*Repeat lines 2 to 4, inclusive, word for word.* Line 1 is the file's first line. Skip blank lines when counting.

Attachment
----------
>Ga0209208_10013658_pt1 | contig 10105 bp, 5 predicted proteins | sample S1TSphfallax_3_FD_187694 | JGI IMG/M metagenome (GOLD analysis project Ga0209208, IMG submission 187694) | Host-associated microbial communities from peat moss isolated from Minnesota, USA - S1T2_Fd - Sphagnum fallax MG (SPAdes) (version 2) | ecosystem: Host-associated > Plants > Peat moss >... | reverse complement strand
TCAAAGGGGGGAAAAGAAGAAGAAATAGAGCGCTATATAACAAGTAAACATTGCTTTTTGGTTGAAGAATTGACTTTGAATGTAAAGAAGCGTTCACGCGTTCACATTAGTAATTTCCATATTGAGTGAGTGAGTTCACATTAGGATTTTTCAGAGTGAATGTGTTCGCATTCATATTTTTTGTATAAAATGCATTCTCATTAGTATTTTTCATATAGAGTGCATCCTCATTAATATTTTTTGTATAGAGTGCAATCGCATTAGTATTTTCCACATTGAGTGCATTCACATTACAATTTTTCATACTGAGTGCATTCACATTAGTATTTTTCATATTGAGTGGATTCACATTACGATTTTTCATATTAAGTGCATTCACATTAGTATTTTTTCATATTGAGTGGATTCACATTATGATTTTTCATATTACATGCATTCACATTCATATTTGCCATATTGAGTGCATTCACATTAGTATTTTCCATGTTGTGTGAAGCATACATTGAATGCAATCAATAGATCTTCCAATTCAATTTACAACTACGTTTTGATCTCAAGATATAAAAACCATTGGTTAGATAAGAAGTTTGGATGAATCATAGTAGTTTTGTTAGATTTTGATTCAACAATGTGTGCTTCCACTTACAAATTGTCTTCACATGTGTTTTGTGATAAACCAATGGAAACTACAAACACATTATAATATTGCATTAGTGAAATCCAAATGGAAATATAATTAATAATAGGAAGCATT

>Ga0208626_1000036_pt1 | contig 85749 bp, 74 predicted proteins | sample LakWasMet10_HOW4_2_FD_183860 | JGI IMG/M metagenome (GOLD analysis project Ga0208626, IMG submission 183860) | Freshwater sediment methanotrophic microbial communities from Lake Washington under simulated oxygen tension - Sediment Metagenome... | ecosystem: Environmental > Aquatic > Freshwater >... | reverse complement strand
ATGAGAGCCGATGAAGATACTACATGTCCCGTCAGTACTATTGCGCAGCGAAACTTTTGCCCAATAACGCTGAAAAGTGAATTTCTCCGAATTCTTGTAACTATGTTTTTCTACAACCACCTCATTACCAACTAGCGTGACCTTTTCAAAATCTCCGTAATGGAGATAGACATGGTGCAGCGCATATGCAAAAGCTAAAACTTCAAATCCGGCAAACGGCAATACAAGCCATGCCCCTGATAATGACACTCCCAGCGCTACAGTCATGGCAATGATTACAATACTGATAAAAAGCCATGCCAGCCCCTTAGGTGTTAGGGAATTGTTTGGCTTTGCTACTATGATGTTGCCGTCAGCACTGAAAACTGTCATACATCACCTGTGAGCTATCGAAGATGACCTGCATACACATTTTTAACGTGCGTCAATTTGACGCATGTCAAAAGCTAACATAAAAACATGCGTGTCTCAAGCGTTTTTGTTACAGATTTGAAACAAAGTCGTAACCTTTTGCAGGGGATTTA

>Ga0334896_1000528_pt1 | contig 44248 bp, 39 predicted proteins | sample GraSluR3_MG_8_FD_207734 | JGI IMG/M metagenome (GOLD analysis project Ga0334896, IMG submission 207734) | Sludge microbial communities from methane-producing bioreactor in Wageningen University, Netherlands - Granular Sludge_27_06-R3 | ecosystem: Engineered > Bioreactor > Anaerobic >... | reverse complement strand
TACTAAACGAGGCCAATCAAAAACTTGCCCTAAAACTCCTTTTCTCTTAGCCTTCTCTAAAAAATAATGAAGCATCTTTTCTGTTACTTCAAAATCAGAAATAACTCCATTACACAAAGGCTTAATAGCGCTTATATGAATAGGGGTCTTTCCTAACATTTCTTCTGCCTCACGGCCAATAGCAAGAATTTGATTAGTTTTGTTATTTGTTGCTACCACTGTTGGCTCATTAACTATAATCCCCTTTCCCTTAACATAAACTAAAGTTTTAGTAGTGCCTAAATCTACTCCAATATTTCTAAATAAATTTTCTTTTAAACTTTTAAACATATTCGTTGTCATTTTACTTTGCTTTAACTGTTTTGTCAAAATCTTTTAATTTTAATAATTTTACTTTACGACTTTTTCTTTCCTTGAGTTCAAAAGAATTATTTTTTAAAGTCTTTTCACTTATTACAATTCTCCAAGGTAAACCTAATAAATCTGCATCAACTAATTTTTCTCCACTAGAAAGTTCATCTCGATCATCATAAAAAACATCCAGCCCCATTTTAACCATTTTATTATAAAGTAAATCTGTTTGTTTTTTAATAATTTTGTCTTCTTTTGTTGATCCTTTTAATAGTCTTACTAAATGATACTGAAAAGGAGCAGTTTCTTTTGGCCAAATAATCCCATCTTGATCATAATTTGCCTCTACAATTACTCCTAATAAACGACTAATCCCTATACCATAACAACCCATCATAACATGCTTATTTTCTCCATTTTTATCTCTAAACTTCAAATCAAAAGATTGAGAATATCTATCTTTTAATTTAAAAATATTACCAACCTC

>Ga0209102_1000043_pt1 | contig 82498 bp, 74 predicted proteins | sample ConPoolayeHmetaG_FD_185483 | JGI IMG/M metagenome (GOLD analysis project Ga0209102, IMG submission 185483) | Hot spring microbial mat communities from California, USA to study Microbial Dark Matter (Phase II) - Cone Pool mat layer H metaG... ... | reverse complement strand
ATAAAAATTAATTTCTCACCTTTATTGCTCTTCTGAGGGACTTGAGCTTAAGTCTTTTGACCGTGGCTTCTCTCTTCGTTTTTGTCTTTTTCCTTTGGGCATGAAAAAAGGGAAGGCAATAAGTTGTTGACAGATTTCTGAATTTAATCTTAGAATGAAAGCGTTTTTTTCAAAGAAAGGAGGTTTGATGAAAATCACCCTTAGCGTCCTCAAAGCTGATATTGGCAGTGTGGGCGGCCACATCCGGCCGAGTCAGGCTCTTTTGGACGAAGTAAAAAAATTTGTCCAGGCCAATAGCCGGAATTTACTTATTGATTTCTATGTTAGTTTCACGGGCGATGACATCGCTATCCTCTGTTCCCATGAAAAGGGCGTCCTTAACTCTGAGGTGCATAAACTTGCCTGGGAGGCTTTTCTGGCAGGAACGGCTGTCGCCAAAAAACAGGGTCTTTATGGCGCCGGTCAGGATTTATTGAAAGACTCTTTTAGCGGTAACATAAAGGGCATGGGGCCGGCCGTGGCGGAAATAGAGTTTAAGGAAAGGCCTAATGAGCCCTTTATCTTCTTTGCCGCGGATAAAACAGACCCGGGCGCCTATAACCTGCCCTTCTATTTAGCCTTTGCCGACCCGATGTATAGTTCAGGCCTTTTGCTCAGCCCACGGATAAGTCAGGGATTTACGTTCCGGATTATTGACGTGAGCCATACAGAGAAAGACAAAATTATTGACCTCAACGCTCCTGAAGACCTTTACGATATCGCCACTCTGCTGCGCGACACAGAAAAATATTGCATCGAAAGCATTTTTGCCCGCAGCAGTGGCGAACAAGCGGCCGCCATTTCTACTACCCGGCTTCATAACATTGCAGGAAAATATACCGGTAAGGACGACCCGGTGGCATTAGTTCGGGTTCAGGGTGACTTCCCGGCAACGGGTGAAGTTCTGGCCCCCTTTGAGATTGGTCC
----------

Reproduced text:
TCAAAGGGGGGAAAAGAAGAAGAAATAGAGCGCTATATAACAAGTAAACATTGCTTTTTGGTTGAAGAATTGACTTTGAATGTAAAGAAGCGTTCACGCGTTCACATTAGTAATTTCCATATTGAGTGAGTGAGTTCACATTAGGATTTTTCAGAGTGAATGTGTTCGCATTCATATTTTTTGTATAAAATGCATTCTCATTAGTATTTTTCATATAGAGTGCATCCTCATTAATATTTTTTGTATAGAGTGCAATCGCATTAGTATTTTCCACATTGAGTGCATTCACATTACAATTTTTCATACTGAGTGCATTCACATTAGTATTTTTCATATTGAGTGGATTCACATTACGATTTTTCATATTAAGTGCATTCACATTAGTATTTTTTCATATTGAGTGGATTCACATTATGATTTTTCATATTACATGCATTCACATTCATATTTGCCATATTGAGTGCATTCACATTAGTATTTTCCATGTTGTGTGAAGCATACATTGAATGCAATCAATAGATCTTCCAATTCAATTTACAACTACGTTTTGATCTCAAGATATAAAAACCATTGGTTAGATAAGAAGTTTGGATGAATCATAGTAGTTTTGTTAGATTTTGATTCAACAATGTGTGCTTCCACTTACAAATTGTCTTCACATGTGTTTTGTGATAAACCAATGGAAACTACAAACACATTATAATATTGCATTAGTGAAATCCAAATGGAAATATAATTAATAATAGGAAGCATT

>Ga0208626_1000036_pt1 | contig 85749 bp, 74 predicted proteins | sample LakWasMet10_HOW4_2_FD_183860 | JGI IMG/M metagenome (GOLD analysis project Ga0208626, IMG submission 183860) | Freshwater sediment methanotrophic microbial communities from Lake Washington under simulated oxygen tension - Sediment Metagenome... | ecosystem: Environmental > Aquatic > Freshwater >... | reverse complement strand
ATGAGAGCCGATGAAGATACTACATGTCCCGTCAGTACTATTGCGCAGCGAAACTTTTGCCCAATAACGCTGAAAAGTGAATTTCTCCGAATTCTTGTAACTATGTTTTTCTACAACCACCTCATTACCAACTAGCGTGACCTTTTCAAAATCTCCGTAATGGAGATAGACATGGTGCAGCGCATATGCAAAAGCTAAAACTTCAAATCCGGCAAACGGCAATACAAGCCATGCCCCTGATAATGACACTCCCAGCGCTACAGTCATGGCAATGATTACAATACTGATAAAAAGCCATGCCAGCCCCTTAGGTGTTAGGGAATTGTTTGGCTTTGCTACTATGATGTTGCCGTCAGCACTGAAAACTGTCATACATCACCTGTGAGCTATCGAAGATGACCTGCATACACATTTTTAACGTGCGTCAATTTGACGCATGTCAAAAGCTAACATAAAAACATGCGTGTCTCAAGCGTTTTTGTTACAGATTTGAAACAAAGTCGTAACCTTTTGCAGGGGATTTA